An ancient Punic city on a small island (ca. 45 ha) less than 1 km from the nearest point of Sicily (Spagnola), but 8 km from Marsala (Capo Boeo). Historical information is slight. A well-known passage in Thucydides (6.2) relates that when the Greeks arrived in Sicily the Phoenicians retreated to Motya, Soluntum, and Palermo. On the basis of the foundation dates for the Greek colonies in Sicily, it can reasonably be assumed that Motya was founded between the end of the 8th and the beginning of the 7th c. B.C. We have no exact information on the history of Motya between its foundation and its destruction in 397 B.C., which Diodoros (14:47-53) describes in great detail. It is certainly probable that Motya was involved in the major historical events that took place around Motya itself, that is, the expeditions of Pentathlos and Dorieus at the beginning and at the end of the 6th c. respectively.
About the siege and consequent destruction of the city in 397 B.C., Diodoros says that Dionysios, leaving Syracuse, moved directly against Motya because he was convinced that its conquest would be a grave blow to Carthaginian power in Sicily; from this we can infer Motya's importance in respect to the other Punic cities in Western Sicily. Diodoros tells us that Motya's survivors went to found Lilybaion. On the basis of this information it had been assumed that life ceased in Motya after its destruction, but recent excavation has shown that it continued, though on a reduced scale.
When excavation began in 1906, extensive ruins were already visible, including the N gate. Since that time there have been excavations at the site called Cappiddazzu, where a sacred structure was uncovered; also in the archaic necropolis, in the so-called House of the Mosaics, within the habitation center, and along certain stretches of the walls.
The earliest evidence for the historical period has been found in the archaic necropolis in the NW part of the island; it is composed mostly of cremation burials within amphoras placed in rock-cut pits or in large rectangular cists made of stone slabs; at a higher level there are a few inhumation burials in stone sarcophagi. Funerary goods are mostly represented by archaic Punic pottery, oinochoai, bottle-shaped vases with wide lip, various types of jugs. Sometimes imported wares are found mixed with local pottery; in the earliest phases they are mostly E Greek cups or Corinthian Geometric skiphoi, which can be dated to the end of the 8th c. B.C. This necropolis was in use until the beginning of the 6th c. B.C.; after that time, contemporary with the construction of the walls, the burials were transferred to another cemetery in Sicily called Birgi. It is probably for this purpose that the underwater causeway, still preserved and used today, was constructed to connect Motya with Birgi.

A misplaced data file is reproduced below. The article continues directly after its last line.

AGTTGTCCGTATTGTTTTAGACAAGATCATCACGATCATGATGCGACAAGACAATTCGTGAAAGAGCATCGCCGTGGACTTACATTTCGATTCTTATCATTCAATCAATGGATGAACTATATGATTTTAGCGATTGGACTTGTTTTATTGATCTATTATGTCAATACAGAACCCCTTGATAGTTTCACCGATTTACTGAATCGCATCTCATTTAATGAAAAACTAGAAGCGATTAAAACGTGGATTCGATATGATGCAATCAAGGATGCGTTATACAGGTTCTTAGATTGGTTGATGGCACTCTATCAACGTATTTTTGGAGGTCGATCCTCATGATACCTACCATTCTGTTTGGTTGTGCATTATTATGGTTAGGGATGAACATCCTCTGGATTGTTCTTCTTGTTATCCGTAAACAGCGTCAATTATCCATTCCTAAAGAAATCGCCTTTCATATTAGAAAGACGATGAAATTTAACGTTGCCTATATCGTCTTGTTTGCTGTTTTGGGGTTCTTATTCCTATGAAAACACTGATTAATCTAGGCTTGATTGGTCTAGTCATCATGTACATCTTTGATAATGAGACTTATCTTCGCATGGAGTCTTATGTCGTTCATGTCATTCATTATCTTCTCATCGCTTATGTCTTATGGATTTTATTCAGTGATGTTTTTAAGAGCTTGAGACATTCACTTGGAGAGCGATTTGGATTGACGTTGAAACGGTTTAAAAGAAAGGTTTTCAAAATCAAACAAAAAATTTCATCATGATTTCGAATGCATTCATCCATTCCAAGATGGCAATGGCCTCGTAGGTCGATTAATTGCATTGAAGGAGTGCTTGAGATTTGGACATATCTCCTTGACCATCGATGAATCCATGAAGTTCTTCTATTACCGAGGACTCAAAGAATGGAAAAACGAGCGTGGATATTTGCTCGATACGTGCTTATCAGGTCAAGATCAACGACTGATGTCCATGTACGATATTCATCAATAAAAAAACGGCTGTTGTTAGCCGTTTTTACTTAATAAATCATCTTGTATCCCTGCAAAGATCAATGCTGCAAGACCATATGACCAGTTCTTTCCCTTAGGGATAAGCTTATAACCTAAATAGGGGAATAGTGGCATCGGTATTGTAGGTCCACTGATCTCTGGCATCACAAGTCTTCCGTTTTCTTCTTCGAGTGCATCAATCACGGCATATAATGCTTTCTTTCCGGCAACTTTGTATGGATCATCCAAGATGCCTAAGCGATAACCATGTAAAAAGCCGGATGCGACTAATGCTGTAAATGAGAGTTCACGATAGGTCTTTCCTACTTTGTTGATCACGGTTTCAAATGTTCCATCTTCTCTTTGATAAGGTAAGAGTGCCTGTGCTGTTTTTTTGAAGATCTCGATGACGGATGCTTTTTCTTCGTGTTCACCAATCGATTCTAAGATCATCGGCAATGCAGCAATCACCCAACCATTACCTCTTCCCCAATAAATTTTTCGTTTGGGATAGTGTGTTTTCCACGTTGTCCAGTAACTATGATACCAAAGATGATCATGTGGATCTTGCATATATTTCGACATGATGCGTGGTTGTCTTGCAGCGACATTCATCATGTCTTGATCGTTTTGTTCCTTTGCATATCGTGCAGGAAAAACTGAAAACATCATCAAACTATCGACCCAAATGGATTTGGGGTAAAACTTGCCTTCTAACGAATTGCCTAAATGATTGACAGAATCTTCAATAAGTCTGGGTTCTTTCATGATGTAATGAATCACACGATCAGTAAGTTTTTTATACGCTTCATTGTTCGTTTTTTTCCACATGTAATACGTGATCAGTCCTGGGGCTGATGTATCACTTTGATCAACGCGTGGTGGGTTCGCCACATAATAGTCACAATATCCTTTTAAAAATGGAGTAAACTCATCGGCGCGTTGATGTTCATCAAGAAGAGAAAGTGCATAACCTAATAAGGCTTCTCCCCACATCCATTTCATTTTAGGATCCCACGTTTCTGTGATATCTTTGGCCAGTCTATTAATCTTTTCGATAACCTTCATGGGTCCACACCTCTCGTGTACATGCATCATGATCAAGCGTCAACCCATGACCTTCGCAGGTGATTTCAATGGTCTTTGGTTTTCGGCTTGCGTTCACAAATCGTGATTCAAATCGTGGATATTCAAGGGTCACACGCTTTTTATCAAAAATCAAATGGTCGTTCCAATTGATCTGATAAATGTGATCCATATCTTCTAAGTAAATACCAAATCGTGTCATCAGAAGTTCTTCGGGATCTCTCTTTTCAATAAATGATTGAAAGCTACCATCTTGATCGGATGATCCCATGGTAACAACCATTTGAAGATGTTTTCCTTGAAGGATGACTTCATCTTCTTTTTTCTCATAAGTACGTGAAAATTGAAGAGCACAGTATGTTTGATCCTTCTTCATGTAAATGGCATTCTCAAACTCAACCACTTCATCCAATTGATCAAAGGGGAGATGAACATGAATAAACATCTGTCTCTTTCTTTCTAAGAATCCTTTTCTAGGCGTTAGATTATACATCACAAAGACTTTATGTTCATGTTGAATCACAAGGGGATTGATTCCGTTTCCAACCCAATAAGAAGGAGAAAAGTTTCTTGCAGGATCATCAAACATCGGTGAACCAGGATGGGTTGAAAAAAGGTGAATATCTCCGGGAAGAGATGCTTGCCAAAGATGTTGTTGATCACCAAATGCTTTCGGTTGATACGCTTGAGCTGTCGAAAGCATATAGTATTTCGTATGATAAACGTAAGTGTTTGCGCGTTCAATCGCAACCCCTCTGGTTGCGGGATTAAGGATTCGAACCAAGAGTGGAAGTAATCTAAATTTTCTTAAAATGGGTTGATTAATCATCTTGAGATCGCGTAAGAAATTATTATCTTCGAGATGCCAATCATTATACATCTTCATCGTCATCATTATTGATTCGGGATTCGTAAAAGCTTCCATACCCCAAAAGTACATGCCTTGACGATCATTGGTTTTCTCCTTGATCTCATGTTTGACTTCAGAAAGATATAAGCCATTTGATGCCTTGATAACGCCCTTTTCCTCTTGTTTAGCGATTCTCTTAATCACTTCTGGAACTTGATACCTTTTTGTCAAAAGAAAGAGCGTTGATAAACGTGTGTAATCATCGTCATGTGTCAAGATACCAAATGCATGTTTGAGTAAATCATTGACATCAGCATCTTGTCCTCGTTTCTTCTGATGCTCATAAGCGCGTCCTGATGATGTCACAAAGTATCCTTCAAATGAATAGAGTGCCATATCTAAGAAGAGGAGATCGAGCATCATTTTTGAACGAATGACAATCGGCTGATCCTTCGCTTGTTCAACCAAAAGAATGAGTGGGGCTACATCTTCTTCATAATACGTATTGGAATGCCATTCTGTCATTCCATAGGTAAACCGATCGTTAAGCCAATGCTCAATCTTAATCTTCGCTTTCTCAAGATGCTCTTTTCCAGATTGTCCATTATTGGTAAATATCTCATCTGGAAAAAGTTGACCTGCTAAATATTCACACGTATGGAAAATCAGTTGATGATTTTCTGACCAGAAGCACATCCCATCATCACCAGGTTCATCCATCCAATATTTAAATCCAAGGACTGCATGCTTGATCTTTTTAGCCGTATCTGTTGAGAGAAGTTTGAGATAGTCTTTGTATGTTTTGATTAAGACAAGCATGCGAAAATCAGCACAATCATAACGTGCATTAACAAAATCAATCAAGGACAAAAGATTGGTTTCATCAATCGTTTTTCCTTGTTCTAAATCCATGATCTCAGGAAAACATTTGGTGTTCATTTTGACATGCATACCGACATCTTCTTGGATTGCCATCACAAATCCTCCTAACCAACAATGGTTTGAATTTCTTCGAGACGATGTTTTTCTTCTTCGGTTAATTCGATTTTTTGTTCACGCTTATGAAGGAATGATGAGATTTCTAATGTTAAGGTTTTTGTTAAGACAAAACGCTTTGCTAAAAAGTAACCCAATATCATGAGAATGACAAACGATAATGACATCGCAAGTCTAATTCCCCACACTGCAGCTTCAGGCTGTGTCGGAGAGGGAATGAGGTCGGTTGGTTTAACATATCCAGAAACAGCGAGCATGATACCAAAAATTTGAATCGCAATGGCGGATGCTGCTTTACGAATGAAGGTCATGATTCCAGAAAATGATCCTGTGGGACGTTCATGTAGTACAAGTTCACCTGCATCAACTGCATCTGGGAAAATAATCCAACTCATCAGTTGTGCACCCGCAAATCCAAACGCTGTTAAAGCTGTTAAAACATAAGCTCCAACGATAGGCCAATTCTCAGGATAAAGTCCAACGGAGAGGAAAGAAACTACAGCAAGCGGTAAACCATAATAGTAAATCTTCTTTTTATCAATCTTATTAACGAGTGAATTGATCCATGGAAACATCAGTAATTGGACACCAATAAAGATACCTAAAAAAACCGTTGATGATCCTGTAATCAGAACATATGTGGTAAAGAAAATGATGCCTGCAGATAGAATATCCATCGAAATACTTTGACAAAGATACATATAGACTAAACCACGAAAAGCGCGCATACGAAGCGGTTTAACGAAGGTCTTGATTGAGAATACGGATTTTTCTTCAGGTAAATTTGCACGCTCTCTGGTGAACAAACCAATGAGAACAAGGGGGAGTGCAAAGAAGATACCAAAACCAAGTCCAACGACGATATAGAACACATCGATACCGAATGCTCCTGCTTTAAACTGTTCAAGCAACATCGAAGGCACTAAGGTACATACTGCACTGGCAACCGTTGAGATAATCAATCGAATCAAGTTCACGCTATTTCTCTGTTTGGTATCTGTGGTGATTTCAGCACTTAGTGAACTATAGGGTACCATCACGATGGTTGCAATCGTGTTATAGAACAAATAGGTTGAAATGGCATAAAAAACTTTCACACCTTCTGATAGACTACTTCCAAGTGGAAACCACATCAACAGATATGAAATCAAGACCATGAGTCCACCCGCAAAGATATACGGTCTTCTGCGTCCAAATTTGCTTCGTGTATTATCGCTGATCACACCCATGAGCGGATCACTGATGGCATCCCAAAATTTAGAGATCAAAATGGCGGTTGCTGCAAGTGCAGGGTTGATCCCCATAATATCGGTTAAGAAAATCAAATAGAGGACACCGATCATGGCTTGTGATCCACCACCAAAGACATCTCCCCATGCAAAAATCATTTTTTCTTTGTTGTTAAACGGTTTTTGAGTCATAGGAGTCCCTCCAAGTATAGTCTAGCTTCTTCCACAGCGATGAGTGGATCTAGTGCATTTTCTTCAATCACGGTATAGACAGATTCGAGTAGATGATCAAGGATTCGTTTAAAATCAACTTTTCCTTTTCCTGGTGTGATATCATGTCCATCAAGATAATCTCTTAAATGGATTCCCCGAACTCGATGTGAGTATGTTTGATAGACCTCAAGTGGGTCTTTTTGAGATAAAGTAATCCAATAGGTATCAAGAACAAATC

The entire perimeter of the island (ca. 2 km) is delimited by walls which may have been constructed at the beginning of the 6th c. B.C., perhaps at the time of Pentathlos' expedition. They are built with irregular, roughly squared blocks of local limestone, with the exception of short stretches built in Greek fashion with isodomic blocks of imported tufa. At more or less regular intervals the walls are reinforced by square towers and probably had four gates, of which only the N and the S gates are clearly visible; the former is flanked at the entrance by bastions set at an angle to the line of the walls. It contained six passageways which, in three pairs, controlled access to the city. The two bastions of the S gate are perfectly aligned with the course of the walls. Near this gate is the so-called kothon, a small quadrangular bay (51 x 37 m) which has been considered the island's harbor; recent excavation has shown, however, that it is a small artificial dock.
In the NW part of the island is the sacred area of Phoenician-Punic culture, the tophet, recently excavated and found well preserved; several layers of deposit dating from the 6th to the 3d c. B.C. consists of urns of different types containing the burnt remains of sacrifices. Within the tophet ca. 700 stone stelai have been found, mostly with figured decoration, together with some terracotta female masks perhaps depicting a divinity. Some stelai carry dedicatory inscriptions to Baal-Hammon.
The Cappiddazzu sanctuary is a rectangular enclosure (27.4 x 35.4 m) datable to the 6th c. B.C., within which must have stood several small shrines; inserted into one side of this enclosure, as usual in Phoenician-Punic areas, are the foundations of a large building with three naves, which certainly postdates not only the precinct wall but also the destruction of Motya in 397 B.C.
After this time also dates the section of the habitation center so far uncovered. It is composed primarily of a wide street and a few rooms that belong to a sacred complex similar to some found in Selinus and Soloeis during the 4th and 3d c. B.C.
A house which still retains the peristyle court typical of Hellenistic-Roman houses after the 4th c. B.C. is also reminiscent of Soloeis; in Motya, however, the house has a feature unique in Sicily, a mosaic floor made with black and white pebbles which, besides decorative patterns of clear Greek derivation (such as the maeander), depicts animal fights, a popular subject in the Middle and Near Eastern repertoires.
Motya minted its own coinage as early as the 5th c. B.C., with both Greek and Punic legends. The island has a museum which contains, besides various finds from Lilybaion, all the archaeological material excavated on the island itself, and is therefore one of the indispensable tools for our knowledge of Punic civilization in the Mediterranean. (V. TUSA) Wikidata ID: Q962184
Info: Princeton Encyclopedia
(Princeton Encyclopedia of Classical Sites, from Perseus Project)